Morphological and functional preservation of the outer hair cells from noise trauma by sound conditioning

  title={Morphological and functional preservation of the outer hair cells from noise trauma by sound conditioning},
  author={Barbara Canlon and Anette Fransson},
  journal={Hearing Research},
Reducing noise damage by using a mid‐frequency sound conditioning stimulus
It is demonstrated that mid-frequency sound conditioning protects against noise trauma and that the protective effect is maintained for at least 1 week.
Protection against Noise Trauma by Sound Conditioning
It has been shown that after exposure to a traumatic stimulus, sound conditioning protects the outer hair cell morphology, as well as physiology, compared to an unconditioned group exposed only to the traumatic stimulus.
Effect of sound conditioning on click auditory brainstem response threshold shifts in guinea pigs
Electrophysiological data of this study showed that sound conditioning has a protective effect against subsequent intensive noise exposure, and the frequency of conditioning does not have significant effect on ABR threshold shifts when click stimulus is used.
Conditioning-induced protection from impulse noise in female and male chinchillas.
The results show that significant protection from impulse noise can be achieved with a 5-day conditioning regimen, and that there are consistent differences between female and male chinchillas in the response of the cochlea to impulse noise.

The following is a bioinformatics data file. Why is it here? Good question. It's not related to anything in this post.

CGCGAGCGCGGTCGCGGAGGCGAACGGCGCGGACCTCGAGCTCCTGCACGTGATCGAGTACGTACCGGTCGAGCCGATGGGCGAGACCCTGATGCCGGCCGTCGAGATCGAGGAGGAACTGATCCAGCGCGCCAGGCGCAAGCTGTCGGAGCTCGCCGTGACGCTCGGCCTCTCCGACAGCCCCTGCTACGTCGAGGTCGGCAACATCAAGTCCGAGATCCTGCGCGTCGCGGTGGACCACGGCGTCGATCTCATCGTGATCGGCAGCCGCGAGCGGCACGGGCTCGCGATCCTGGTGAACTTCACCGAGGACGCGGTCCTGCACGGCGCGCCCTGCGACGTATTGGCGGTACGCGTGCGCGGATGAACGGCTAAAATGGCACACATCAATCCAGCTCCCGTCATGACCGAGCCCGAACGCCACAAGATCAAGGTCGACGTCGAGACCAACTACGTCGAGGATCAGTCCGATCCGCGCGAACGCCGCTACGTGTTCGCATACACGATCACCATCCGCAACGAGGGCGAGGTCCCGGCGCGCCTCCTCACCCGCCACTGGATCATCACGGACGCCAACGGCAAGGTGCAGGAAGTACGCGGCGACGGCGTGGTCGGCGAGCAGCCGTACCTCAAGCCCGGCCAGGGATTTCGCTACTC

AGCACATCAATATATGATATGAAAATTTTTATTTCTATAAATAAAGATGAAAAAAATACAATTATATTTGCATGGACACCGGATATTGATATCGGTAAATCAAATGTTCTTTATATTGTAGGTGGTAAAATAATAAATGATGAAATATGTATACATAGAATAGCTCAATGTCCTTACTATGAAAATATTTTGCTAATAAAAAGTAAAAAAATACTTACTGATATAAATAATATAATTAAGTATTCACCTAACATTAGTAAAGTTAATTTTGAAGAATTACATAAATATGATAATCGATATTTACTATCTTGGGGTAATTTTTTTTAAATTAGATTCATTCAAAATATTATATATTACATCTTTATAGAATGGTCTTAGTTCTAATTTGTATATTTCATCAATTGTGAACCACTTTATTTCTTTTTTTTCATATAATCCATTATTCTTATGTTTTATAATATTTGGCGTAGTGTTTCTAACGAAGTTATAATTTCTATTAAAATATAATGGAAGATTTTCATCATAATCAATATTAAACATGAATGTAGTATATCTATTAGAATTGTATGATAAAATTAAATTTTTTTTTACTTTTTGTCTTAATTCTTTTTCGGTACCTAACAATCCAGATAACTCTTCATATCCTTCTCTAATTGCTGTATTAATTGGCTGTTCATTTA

Long-term sound conditioning enhances cochlear sensitivity.
Comparison with the frequency range and magnitude of conditioning-related protection suggests that the protection cannot be completely explained by amplification of the OC reflex and the known protective effects of OC feedback, and suggests that sound conditioning leads to changes in the physiology of the outer hair cells themselves, the peripheral targets of theOC reflex.
Protection against Acoustic Trauma by Forward and Backward Sound Conditioning
Findings are important for understanding how the auditory system can be modulated by acoustic stimulation and highlights the importance of the acoustic environment during the recovery process of the auditorysystem.


Effect of periodic rest on hearing loss and cochlear damage following exposure to noise.
Behavioral and anatomical data indicated that these intermittent exposures to an octave band of noise produced less temporary and permanent hearing loss and less cochlear damage than continuous exposures of equal energy.
Measures of auditory brain-stem responses, distortion product otoacoustic emissions, hair cell loss, and forward masked tuning curves in the waltzing guinea pig.
Measures of the auditory brain-stem response (ABR), distortion product otoacoustic emission (2f1-f2), hair cell loss, and forward masked tuning curves were obtained from waltzing guinea pigs and their age-matched controls and showed progressive decreases in sensitivity with increasing age.
Effect of temperature on cochlear responses during and after exposure to noise.
  • D. Drescher
  • Physics
    The Journal of the Acoustical Society of America
  • 1976
The studies indicate that noise‐induced reduction of CM may be linked to processes of energy metabolism and/or may involve temperature‐dependent structural changes that do not affect normal cochlear response.
Hypothermia protects the cochlea from noise damage